How to Start a Minority Woman-Owned Business
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How to Know if You Might Qualify as a Minority- or Woman-Owned Business
At least 51% of the organization must be owned, operated, and run by one or more women. The women who own and operate the business must be U.S. citizens. A woman must be in charge of the daily processes and operations in the company. One or more of the women owners must control the management of the organization. At least 51% of the organization must be owned, operated and run by one or more minority members. The minority owner must be a U.S. citizen. The owner must have someone who is at least 25 percent Hispanic-American, African-American, Asian-America, Native American, Pacific Islander, or native Alaskan. The minority owner must have paperwork to prove their background.
Steps to Becoming a Minority- or Woman-Owned Business
Nailing down your business idea Writing a business plan Registering your business name Choosing a legal structure for your business Registering for federal, state and local taxes Getting any necessary business licenses or permits
1. Choosing Your Preferred Organization
The National Minority Supplier Development Council (NMSDC), which offers certification as a minority business enterprise (MBE) The Small Business Administration (SBA), which offers Women Owned Small Business (WOSB) certification. The National Women Business Owners Corporation (NWBOC), which offers Women Business Enterprise (WBE) certification The Women’s Business Enterprise National Council (WBENC), which offers Women Business Enterprise (WBE) certification
2. Gathering the Necessary Documents
Fictitious business statement (also known as “doing business” as or DBA statement) Driver’s license Proof of U.S. citizenship Proof of ethnicity for owner(s) 2 years of Federal business tax returns Current financial statements Business licenses Employer Identification Number History of Business (explaining the start and history of your business, including when, where, why, with whom, and how the business was started/acquired, as well as an explanation of the primary business of the company) Professional and business license(s), if applicable Resumes of all owners, board of directors, and key management team Copy of current U.S. Passport, U.S. Birth Certificate, or Driver’s License Financial statements for the business Three years’ Federal Income Tax returns (or, for businesses less than three years old, personal federal income tax returns)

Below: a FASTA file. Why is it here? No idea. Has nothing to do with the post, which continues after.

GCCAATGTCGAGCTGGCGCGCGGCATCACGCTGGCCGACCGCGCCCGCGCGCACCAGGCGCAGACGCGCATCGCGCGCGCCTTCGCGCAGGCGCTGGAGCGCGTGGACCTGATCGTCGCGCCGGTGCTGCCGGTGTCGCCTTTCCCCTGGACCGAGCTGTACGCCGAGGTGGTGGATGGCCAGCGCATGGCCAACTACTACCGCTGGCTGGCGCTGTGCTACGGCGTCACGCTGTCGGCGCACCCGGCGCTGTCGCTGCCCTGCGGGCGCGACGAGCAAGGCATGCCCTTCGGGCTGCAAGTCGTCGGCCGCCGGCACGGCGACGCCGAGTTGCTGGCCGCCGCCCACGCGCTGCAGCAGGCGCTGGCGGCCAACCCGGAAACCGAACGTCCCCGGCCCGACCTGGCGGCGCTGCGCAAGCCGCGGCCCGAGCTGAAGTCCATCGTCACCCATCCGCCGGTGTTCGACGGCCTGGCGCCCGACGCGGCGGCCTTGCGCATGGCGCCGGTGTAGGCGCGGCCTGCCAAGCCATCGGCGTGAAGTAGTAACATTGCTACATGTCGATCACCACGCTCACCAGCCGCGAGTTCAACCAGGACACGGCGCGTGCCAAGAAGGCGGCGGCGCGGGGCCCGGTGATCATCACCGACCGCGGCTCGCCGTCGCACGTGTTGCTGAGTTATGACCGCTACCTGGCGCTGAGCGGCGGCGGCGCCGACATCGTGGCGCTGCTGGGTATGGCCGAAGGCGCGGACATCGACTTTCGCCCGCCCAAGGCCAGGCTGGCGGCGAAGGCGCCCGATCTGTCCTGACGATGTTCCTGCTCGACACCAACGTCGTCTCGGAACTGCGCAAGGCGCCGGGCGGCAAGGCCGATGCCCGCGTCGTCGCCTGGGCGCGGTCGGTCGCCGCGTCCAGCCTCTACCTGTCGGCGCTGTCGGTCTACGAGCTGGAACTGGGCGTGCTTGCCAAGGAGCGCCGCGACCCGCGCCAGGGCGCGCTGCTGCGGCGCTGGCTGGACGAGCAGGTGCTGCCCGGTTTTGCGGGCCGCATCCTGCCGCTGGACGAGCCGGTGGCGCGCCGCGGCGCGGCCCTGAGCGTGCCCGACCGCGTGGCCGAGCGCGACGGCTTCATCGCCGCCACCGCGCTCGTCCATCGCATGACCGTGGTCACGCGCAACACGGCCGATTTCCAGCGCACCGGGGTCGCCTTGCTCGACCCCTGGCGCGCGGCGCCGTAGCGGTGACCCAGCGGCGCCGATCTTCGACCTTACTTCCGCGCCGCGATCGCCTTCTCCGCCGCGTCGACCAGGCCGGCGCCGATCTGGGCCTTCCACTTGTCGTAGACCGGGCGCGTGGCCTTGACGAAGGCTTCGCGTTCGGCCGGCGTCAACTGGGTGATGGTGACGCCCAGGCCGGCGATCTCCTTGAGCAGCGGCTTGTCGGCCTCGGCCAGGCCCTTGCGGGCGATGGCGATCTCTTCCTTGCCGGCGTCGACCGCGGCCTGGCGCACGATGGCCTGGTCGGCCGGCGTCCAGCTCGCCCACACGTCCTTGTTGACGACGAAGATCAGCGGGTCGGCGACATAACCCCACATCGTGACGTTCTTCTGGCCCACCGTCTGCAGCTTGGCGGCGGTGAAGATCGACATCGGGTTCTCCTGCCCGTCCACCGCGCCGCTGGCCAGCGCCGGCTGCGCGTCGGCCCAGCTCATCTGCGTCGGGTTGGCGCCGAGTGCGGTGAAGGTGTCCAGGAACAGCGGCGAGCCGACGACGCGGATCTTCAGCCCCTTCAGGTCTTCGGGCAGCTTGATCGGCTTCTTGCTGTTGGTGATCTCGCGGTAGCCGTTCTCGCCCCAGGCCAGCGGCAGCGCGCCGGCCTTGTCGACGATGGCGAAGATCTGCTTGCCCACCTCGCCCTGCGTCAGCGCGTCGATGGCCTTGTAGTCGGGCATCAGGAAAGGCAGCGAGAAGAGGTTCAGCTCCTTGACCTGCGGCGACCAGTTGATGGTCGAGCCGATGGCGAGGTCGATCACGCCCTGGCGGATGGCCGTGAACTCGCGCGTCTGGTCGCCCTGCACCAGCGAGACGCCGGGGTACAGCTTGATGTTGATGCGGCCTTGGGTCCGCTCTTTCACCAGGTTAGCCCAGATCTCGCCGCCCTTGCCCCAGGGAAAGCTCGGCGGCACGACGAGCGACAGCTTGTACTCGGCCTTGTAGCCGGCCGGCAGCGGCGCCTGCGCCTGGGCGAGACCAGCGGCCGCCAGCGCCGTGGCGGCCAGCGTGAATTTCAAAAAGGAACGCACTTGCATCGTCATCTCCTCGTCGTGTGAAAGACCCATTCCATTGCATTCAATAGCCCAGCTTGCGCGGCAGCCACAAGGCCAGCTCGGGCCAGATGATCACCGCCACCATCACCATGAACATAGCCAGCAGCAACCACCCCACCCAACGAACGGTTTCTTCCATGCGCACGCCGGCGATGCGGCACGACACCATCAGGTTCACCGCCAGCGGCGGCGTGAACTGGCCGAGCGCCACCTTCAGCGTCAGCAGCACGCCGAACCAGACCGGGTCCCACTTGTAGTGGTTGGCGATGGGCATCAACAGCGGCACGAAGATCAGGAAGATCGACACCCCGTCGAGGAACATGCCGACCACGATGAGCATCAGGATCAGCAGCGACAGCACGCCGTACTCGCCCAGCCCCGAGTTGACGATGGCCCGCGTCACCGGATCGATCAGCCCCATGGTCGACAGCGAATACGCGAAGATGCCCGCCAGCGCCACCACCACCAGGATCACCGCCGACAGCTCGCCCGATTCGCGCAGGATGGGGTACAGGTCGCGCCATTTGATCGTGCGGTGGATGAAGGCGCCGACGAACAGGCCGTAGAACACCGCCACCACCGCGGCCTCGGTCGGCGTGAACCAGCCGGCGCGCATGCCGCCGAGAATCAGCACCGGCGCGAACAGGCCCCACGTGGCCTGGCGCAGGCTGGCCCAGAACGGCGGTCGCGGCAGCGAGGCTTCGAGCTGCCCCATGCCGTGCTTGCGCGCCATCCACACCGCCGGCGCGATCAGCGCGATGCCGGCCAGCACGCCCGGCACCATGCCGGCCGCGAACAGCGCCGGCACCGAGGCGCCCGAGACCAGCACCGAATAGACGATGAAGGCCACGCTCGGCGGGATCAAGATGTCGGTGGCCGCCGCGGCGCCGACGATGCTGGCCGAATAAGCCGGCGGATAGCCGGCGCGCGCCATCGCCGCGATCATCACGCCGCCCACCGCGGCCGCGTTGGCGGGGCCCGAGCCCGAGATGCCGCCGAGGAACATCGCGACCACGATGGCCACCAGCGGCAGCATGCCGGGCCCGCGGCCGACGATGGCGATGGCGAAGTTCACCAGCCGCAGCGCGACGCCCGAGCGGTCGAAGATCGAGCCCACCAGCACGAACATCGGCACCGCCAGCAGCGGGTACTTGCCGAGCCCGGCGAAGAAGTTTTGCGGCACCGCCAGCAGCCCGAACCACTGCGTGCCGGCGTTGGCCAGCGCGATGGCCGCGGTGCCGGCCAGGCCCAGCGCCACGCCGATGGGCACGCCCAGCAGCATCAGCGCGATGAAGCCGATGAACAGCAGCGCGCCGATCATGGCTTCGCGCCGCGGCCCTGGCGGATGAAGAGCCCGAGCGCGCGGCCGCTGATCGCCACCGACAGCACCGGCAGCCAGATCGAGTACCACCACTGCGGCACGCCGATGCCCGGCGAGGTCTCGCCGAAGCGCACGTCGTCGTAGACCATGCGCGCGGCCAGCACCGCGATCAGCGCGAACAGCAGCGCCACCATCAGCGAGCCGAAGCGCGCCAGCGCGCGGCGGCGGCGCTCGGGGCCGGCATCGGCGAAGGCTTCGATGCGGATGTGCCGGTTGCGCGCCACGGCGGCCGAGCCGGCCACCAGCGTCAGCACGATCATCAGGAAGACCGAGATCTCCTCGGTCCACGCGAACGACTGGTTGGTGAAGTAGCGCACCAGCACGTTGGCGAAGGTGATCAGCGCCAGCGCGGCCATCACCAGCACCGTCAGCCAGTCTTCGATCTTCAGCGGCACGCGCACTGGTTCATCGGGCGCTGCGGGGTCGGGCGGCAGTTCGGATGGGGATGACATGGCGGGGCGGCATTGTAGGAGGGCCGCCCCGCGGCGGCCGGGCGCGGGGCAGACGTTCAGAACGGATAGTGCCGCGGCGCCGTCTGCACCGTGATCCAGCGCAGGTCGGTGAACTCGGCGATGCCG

3. Starting the Certification Process
How to Apply to Become a WOSB
Apply for your D-U-N-S number from Dun & Bradstreet (D&B). It’s free to obtain. This number is used to establish your company’s D&B file, which can help potential partners and lenders learn more about your business and make more informed decisions about whether or not to work with you as a client, supplier, or partner. Set up an account with the System for Award Management (SAM). This is the official government site for contracting and more, and it’s free to register. Create your SBA Connect account. This account will make it easy to log into different SBA websites.
4. Paying the Application Fee
How Long Can it Take?
Funding Options for a Minority Woman-Owned Business
Minority Business Development Agency National Minority Supplier Development Council The USDA Rural Business Enterprise Grant Program
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